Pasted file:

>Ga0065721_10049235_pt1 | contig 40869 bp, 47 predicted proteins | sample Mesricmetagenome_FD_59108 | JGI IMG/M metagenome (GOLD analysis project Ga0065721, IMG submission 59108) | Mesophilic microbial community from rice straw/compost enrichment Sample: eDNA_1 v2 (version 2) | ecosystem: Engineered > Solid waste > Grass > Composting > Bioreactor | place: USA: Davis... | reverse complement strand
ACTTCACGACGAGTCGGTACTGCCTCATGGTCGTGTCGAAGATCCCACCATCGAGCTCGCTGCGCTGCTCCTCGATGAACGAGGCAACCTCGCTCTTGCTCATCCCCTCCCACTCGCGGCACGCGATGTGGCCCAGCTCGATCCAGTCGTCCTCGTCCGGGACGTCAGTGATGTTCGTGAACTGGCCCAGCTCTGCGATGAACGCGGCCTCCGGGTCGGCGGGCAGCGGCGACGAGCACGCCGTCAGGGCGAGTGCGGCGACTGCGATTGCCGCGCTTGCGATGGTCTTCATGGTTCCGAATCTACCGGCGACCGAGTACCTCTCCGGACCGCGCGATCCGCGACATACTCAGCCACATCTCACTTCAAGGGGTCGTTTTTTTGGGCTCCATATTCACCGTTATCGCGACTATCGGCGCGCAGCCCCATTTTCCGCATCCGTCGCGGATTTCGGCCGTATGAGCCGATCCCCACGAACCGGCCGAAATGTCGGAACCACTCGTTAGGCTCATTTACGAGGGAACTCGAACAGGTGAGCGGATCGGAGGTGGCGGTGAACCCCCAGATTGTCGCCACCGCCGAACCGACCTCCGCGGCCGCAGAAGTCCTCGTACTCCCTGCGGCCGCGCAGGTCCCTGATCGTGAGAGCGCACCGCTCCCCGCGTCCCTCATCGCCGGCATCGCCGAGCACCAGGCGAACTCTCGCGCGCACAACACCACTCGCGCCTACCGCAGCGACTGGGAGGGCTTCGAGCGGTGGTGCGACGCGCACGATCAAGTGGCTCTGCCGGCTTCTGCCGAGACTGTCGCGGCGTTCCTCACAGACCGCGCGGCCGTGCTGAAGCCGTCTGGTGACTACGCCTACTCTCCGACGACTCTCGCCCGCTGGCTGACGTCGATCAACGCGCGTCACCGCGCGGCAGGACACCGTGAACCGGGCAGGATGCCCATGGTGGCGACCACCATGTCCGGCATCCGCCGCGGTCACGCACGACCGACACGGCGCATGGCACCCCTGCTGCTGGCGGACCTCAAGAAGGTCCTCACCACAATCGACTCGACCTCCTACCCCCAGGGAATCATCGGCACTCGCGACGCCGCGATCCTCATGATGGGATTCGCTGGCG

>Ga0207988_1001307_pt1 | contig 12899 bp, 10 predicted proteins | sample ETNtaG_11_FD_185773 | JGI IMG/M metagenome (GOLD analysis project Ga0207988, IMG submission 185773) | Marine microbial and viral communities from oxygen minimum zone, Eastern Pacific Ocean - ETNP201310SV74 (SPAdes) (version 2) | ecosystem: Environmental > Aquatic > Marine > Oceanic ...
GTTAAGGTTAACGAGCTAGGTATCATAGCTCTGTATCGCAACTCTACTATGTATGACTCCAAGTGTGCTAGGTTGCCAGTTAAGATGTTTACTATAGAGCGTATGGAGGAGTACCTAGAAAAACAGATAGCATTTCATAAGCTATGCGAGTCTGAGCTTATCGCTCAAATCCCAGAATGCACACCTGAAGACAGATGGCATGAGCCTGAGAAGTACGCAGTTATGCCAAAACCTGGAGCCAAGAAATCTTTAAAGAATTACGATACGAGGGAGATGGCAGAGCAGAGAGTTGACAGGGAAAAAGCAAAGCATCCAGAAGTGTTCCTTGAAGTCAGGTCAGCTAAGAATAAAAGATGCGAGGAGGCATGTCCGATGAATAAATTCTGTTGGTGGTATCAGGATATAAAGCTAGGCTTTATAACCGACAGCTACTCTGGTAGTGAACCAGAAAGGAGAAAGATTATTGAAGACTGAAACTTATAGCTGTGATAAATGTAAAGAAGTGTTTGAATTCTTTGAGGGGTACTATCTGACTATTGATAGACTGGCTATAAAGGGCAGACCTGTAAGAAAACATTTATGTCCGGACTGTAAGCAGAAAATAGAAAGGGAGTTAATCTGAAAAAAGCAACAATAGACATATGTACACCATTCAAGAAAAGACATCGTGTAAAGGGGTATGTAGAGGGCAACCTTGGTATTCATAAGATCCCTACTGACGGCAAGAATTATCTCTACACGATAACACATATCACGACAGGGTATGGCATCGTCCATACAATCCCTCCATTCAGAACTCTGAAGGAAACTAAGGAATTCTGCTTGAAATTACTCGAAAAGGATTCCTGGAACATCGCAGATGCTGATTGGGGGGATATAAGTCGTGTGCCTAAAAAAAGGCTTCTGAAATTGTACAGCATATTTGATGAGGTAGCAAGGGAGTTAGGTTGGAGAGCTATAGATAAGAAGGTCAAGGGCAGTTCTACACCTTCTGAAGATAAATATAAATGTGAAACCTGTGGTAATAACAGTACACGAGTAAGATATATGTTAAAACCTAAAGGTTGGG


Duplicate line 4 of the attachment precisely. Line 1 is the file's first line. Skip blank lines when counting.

GTTAAGGTTAACGAGCTAGGTATCATAGCTCTGTATCGCAACTCTACTATGTATGACTCCAAGTGTGCTAGGTTGCCAGTTAAGATGTTTACTATAGAGCGTATGGAGGAGTACCTAGAAAAACAGATAGCATTTCATAAGCTATGCGAGTCTGAGCTTATCGCTCAAATCCCAGAATGCACACCTGAAGACAGATGGCATGAGCCTGAGAAGTACGCAGTTATGCCAAAACCTGGAGCCAAGAAATCTTTAAAGAATTACGATACGAGGGAGATGGCAGAGCAGAGAGTTGACAGGGAAAAAGCAAAGCATCCAGAAGTGTTCCTTGAAGTCAGGTCAGCTAAGAATAAAAGATGCGAGGAGGCATGTCCGATGAATAAATTCTGTTGGTGGTATCAGGATATAAAGCTAGGCTTTATAACCGACAGCTACTCTGGTAGTGAACCAGAAAGGAGAAAGATTATTGAAGACTGAAACTTATAGCTGTGATAAATGTAAAGAAGTGTTTGAATTCTTTGAGGGGTACTATCTGACTATTGATAGACTGGCTATAAAGGGCAGACCTGTAAGAAAACATTTATGTCCGGACTGTAAGCAGAAAATAGAAAGGGAGTTAATCTGAAAAAAGCAACAATAGACATATGTACACCATTCAAGAAAAGACATCGTGTAAAGGGGTATGTAGAGGGCAACCTTGGTATTCATAAGATCCCTACTGACGGCAAGAATTATCTCTACACGATAACACATATCACGACAGGGTATGGCATCGTCCATACAATCCCTCCATTCAGAACTCTGAAGGAAACTAAGGAATTCTGCTTGAAATTACTCGAAAAGGATTCCTGGAACATCGCAGATGCTGATTGGGGGGATATAAGTCGTGTGCCTAAAAAAAGGCTTCTGAAATTGTACAGCATATTTGATGAGGTAGCAAGGGAGTTAGGTTGGAGAGCTATAGATAAGAAGGTCAAGGGCAGTTCTACACCTTCTGAAGATAAATATAAATGTGAAACCTGTGGTAATAACAGTACACGAGTAAGATATATGTTAAAACCTAAAGGTTGGG